Walking home with the package, I felt like I was showing a foreign visitor around a place they didn’t much care for. I looked around and noticed how crooked the street signs were. I felt the need to apologize for the plumes of exhaust that coughed out from passing trucks. I kept thinking it was raining or about to rain, but the early evening was perfectly clear.

I shifted the package around a few times because it was warm and seemed to get warmer if I left it alone for too long. I kept thinking people were watching me, but there was no reason in the world they should be watching me any more than they would normally. No one was following me either, though I had that thought. I mean, there was no reason for anyone to be following me either, and yet there I was in that scene in the movies where I look back and hurry forward and look back and hurry forward all the way home.

When I finally got home with the package, the vuduvox rang. I stopped and just listened to it for a little while at first. I mean, my vox didn’t ring that often, and it’s a strange sound, like some bird plus cat hybrid that chirps and purrs from the same mouth. So I was listening to it, and then I thought about answering it, but then it stopped ringing before the answering machine picked up. After a second I realized I wasn’t even sure if it had rung. I mean, now, then, at that moment, I was just standing in my empty apartment, and it looked the same, I felt the same, there was nothing to indicate that it had been ringing aside from my memory. The sound, if there had been one, had appeared and disappeared without a trace beyond my own mind. I decided to think the vox had rung, and I wondered who it had been. I put the package down on the kitchen counter near my fish.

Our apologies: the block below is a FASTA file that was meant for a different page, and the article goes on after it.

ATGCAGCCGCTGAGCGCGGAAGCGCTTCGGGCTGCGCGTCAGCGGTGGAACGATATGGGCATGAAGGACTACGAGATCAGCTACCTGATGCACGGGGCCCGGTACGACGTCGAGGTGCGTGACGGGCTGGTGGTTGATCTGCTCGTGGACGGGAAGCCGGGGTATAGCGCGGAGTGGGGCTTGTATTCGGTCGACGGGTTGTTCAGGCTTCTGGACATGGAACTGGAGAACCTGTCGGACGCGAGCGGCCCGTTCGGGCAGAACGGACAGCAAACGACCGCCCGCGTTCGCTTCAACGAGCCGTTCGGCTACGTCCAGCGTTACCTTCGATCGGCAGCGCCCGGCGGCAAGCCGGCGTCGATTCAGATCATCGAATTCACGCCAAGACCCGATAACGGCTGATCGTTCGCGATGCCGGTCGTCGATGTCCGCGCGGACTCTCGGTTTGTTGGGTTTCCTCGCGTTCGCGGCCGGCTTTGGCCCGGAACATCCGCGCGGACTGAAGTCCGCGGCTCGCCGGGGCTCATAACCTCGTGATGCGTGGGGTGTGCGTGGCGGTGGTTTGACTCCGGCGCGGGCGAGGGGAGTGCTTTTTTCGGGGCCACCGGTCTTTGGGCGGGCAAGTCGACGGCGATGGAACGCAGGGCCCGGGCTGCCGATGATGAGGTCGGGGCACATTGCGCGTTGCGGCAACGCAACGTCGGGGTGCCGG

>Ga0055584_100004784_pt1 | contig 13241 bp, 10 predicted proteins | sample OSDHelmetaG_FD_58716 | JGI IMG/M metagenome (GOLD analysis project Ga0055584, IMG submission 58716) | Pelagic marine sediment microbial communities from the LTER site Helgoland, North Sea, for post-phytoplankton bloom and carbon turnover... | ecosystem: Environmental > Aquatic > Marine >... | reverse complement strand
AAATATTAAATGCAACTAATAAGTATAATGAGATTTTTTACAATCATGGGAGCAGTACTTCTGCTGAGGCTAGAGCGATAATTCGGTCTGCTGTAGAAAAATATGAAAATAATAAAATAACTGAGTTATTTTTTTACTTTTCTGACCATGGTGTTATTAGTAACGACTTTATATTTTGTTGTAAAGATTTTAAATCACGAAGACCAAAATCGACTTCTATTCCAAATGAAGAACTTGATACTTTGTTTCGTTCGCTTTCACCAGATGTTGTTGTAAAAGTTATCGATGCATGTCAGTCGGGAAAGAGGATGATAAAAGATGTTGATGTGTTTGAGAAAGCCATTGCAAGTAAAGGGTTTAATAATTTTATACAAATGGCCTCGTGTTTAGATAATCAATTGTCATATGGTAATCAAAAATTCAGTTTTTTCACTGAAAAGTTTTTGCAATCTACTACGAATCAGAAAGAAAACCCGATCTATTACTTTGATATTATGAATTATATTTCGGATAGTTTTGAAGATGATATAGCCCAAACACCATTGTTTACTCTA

The next day I was at work counting and I realized that I couldn’t remember what I had for breakfast or whether I’d had breakfast. I didn’t even really remember getting up and going to work. It seemed like I’d just somehow arrived there without being aware, counting the potatoes one by one. I looked around the counting floor and saw Javiere directing a forklift crew, Amy with her camo shirts, and the rest of the crew and items stretching out over the vast concrete floor. There was a pleasant rustle on the floor during the working day, a comforting sound of labor and motion. It was strange that I couldn’t remember getting up and getting ready to go to work, but everything seemed fine otherwise. I relaxed and got back to counting.

I wondered where the potatoes came from — I wasn’t really supposed to think about them that way exactly. As they say, “a good accountant counts.” Were they local, organic? I knew that they were each unique even though they seemed to be of the same variety. In the beginning, I had no sense of one from another aside from whether or not it had been counted.